Thursday, December 26, 2019
Hyo Kang asks How Does Competition Affect Innovation? Evidence from U.S. Antitrust Cases. Worth reading!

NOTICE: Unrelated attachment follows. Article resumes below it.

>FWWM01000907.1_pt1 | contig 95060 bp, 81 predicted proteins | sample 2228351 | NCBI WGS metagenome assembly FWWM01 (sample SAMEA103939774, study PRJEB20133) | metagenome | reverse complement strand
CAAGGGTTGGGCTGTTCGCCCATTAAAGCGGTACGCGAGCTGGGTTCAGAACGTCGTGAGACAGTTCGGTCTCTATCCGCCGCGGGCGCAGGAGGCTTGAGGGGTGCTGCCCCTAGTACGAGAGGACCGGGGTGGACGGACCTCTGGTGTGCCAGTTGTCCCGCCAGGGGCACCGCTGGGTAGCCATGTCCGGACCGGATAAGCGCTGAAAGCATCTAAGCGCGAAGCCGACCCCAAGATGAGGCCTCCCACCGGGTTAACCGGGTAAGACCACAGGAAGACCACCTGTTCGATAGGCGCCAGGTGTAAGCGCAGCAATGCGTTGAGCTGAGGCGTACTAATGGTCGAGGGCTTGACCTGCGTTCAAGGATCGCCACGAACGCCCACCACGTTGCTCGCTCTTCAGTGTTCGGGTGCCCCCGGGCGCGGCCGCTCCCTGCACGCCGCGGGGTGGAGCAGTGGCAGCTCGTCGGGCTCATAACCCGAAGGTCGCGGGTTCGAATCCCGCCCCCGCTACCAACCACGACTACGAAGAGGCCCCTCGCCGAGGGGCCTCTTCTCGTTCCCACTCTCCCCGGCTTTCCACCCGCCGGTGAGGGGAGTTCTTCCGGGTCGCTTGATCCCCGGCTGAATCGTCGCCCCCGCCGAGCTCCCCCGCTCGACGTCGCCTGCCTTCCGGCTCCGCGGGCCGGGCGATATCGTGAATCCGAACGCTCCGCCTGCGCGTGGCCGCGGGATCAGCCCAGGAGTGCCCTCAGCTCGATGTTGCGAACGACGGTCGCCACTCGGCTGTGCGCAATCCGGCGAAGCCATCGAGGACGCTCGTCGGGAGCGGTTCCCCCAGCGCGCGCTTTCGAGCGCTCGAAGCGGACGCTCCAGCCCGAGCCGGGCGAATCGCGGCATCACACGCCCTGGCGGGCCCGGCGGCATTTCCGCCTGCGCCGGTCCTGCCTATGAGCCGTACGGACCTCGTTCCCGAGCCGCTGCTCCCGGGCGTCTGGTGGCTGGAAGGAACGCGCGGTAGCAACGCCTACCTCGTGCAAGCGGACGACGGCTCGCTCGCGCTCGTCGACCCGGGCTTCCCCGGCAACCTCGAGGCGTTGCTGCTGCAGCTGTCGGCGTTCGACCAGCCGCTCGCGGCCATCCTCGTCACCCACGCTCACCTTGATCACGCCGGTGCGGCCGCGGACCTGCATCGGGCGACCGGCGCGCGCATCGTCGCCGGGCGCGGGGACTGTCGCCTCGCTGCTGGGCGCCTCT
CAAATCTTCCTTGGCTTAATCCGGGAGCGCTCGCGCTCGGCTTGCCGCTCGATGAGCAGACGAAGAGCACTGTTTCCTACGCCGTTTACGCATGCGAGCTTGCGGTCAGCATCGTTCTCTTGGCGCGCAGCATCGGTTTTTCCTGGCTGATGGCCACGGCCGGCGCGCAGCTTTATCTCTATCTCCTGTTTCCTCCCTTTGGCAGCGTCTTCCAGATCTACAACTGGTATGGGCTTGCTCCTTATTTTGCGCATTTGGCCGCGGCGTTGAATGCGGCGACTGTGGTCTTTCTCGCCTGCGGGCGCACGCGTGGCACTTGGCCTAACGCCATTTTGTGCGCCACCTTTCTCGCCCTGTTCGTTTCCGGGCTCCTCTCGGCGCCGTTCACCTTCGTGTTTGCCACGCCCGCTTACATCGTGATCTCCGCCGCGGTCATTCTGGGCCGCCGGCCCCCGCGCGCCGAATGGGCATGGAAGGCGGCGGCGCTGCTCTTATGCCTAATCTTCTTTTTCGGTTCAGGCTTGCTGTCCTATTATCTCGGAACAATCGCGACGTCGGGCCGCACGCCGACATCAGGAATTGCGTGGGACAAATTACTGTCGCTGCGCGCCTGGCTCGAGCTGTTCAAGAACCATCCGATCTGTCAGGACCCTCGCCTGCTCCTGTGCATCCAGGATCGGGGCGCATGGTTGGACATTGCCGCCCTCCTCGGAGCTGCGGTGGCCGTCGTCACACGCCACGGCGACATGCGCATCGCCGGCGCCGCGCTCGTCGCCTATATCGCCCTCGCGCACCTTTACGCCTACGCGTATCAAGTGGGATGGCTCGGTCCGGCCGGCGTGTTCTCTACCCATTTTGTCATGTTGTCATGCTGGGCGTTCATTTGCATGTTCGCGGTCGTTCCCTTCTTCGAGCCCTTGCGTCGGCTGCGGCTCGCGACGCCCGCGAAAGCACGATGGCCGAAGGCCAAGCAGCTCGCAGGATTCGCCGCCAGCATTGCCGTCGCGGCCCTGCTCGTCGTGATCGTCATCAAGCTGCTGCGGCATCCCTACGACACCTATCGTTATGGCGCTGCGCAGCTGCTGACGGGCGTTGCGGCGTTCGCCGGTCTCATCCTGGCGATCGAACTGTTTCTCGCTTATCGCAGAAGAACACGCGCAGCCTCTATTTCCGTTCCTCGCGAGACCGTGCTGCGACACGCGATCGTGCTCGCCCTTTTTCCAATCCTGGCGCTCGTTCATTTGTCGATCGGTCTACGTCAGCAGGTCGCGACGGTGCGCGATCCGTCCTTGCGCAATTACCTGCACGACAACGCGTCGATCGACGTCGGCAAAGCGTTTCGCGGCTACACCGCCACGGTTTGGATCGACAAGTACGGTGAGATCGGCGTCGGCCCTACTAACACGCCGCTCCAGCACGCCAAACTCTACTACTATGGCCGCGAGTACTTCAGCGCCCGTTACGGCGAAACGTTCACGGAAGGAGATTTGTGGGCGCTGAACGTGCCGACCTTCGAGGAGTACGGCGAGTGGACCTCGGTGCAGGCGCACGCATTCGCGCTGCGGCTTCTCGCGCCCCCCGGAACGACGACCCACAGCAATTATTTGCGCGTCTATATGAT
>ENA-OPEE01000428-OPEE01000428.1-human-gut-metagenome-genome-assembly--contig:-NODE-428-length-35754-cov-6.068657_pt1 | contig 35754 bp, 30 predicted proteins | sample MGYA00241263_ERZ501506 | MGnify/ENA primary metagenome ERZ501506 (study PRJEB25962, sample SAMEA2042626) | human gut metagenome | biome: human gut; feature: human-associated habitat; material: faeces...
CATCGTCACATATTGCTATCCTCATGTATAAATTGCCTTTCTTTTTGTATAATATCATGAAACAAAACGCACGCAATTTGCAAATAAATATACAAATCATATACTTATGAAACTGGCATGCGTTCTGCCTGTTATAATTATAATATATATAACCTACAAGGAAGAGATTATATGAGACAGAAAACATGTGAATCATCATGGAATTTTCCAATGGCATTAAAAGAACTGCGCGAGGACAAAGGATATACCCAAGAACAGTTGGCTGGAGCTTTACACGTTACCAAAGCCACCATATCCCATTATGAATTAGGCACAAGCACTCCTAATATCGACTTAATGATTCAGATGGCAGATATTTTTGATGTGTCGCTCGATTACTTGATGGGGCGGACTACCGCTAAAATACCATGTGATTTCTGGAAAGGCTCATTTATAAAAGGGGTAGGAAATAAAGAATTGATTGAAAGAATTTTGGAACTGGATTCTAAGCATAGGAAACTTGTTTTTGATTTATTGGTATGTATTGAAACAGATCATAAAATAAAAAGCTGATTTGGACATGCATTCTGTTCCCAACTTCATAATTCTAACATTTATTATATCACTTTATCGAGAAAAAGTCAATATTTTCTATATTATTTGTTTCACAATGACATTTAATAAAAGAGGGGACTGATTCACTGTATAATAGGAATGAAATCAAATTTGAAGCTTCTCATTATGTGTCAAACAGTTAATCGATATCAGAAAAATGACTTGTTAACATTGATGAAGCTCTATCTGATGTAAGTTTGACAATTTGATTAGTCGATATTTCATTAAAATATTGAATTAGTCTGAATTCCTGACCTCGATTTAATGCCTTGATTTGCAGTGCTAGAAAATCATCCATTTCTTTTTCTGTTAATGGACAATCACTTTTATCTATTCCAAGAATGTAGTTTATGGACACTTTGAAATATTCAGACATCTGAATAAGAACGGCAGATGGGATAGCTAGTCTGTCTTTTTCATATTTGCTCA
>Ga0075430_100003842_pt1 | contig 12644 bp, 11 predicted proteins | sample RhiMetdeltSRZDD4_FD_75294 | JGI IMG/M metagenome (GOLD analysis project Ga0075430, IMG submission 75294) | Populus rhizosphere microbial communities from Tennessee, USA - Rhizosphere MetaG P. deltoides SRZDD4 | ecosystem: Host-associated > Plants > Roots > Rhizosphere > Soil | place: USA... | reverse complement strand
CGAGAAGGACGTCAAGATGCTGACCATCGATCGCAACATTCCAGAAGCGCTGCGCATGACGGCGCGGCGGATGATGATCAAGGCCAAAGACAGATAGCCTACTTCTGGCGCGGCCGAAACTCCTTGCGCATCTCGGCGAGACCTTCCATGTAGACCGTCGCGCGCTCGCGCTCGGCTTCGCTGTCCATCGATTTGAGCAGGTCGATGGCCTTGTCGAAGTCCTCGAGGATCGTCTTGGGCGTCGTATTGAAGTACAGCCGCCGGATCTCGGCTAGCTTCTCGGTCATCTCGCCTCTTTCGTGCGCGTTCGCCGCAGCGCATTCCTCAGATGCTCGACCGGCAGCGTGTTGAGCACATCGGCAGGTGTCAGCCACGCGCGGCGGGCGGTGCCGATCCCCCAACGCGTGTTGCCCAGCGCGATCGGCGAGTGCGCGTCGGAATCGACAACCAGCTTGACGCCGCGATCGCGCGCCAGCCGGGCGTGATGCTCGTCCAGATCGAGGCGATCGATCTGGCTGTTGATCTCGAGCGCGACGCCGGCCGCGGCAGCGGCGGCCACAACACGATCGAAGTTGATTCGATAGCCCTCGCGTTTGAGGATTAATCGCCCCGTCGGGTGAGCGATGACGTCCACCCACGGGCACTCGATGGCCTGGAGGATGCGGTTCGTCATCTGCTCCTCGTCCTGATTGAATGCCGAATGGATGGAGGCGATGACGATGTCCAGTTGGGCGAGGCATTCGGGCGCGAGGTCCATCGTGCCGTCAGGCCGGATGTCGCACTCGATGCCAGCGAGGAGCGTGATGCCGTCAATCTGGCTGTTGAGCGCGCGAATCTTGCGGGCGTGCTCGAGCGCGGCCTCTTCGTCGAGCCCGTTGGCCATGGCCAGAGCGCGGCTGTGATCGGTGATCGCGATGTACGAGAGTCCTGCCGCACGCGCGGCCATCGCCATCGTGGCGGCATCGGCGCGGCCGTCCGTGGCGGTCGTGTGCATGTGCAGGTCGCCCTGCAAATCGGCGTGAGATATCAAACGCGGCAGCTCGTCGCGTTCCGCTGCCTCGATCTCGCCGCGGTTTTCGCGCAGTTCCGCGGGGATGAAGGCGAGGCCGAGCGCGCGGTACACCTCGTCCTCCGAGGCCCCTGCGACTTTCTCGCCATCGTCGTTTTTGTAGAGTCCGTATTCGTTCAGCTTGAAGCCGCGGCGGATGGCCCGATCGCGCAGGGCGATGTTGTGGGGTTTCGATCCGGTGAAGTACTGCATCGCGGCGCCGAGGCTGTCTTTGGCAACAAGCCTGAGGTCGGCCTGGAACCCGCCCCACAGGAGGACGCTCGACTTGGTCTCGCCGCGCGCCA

ABSTRACT: This paper examines how market competition affects the intensity and breadth of innovation, using the formation and breakup of price fixing cartels to proxy for competition, or lack thereof. I assembled a unique dataset comprising 461 prosecuted cartel cases in the U.S. from 1975-2016, where I match 1,818 collusive firms to firm-level data on patenting and other measures of innovation. I then use a difference-in-difference methodology, matching colluding firms to various counterfactual firms. Empirical results show a negative causal relationship between competition and innovation in the cartel context. When collusion suppressed market competition, colluding firms increased R&D investment by 12%, patenting by 51%, and top-quality patents by 20%. Furthermore, at the same time, firms broadened their areas of innovation by increasing the number of patented technology fields by 33%. The main finding has a notable strategic implication – that firms shift toward innovation competition when price competition weakens. Further tests suggest that financial constraint (""ability to innovate"") and the industry’s growth rate (""incentive to innovate"") are important economic mechanisms behind the trade-off between price competition and innovation growth.